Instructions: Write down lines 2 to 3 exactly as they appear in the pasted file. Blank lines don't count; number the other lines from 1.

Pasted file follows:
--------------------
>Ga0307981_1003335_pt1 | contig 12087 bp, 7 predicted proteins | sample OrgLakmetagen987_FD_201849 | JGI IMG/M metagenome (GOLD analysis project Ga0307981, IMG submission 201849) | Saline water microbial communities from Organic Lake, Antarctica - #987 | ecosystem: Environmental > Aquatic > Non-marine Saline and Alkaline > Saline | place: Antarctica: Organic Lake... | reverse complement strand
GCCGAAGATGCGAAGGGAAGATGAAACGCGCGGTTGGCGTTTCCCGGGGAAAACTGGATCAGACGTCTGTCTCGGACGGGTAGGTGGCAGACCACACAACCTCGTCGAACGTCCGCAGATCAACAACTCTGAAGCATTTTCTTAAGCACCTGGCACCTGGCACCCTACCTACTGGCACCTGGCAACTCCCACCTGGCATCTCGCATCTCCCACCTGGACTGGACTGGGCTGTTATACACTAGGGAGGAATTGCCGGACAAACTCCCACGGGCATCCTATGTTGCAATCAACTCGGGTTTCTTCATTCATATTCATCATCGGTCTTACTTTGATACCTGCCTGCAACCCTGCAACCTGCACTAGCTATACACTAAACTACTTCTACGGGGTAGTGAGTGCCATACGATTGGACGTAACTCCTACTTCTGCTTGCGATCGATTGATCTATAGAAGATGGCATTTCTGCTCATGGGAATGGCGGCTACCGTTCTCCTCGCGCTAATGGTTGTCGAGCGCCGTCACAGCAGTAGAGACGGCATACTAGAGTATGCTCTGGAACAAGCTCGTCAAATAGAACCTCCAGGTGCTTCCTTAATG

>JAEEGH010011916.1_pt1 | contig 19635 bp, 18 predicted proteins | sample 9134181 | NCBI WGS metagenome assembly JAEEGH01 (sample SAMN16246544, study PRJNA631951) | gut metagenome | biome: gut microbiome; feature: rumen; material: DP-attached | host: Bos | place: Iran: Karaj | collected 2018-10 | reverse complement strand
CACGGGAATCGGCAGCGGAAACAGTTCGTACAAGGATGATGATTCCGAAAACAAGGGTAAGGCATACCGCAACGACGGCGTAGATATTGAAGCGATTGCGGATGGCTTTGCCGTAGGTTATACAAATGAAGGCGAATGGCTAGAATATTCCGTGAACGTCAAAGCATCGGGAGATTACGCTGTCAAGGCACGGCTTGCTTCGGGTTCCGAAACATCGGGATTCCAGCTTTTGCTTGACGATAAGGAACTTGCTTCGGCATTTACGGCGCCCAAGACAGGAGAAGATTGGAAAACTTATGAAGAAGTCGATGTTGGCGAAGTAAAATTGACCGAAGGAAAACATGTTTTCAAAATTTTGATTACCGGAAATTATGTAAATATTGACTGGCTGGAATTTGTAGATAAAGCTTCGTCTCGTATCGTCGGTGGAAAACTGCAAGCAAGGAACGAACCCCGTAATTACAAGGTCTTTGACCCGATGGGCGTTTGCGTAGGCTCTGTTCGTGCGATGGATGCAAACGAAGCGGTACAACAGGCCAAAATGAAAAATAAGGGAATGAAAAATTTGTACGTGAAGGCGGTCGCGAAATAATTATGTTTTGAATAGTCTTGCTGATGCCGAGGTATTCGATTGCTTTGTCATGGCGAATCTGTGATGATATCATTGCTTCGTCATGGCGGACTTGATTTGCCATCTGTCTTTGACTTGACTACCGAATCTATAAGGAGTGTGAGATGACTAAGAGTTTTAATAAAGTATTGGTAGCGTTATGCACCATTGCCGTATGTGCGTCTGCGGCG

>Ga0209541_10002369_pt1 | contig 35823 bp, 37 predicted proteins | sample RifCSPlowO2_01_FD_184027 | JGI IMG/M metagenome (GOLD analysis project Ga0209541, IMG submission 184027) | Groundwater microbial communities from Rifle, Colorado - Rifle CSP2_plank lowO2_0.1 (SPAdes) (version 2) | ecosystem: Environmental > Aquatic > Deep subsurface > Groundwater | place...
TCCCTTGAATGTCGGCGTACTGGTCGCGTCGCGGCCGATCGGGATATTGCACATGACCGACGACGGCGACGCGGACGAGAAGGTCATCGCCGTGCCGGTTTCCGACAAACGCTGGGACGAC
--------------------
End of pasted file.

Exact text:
GCCGAAGATGCGAAGGGAAGATGAAACGCGCGGTTGGCGTTTCCCGGGGAAAACTGGATCAGACGTCTGTCTCGGACGGGTAGGTGGCAGACCACACAACCTCGTCGAACGTCCGCAGATCAACAACTCTGAAGCATTTTCTTAAGCACCTGGCACCTGGCACCCTACCTACTGGCACCTGGCAACTCCCACCTGGCATCTCGCATCTCCCACCTGGACTGGACTGGGCTGTTATACACTAGGGAGGAATTGCCGGACAAACTCCCACGGGCATCCTATGTTGCAATCAACTCGGGTTTCTTCATTCATATTCATCATCGGTCTTACTTTGATACCTGCCTGCAACCCTGCAACCTGCACTAGCTATACACTAAACTACTTCTACGGGGTAGTGAGTGCCATACGATTGGACGTAACTCCTACTTCTGCTTGCGATCGATTGATCTATAGAAGATGGCATTTCTGCTCATGGGAATGGCGGCTACCGTTCTCCTCGCGCTAATGGTTGTCGAGCGCCGTCACAGCAGTAGAGACGGCATACTAGAGTATGCTCTGGAACAAGCTCGTCAAATAGAACCTCCAGGTGCTTCCTTAATG

>JAEEGH010011916.1_pt1 | contig 19635 bp, 18 predicted proteins | sample 9134181 | NCBI WGS metagenome assembly JAEEGH01 (sample SAMN16246544, study PRJNA631951) | gut metagenome | biome: gut microbiome; feature: rumen; material: DP-attached | host: Bos | place: Iran: Karaj | collected 2018-10 | reverse complement strand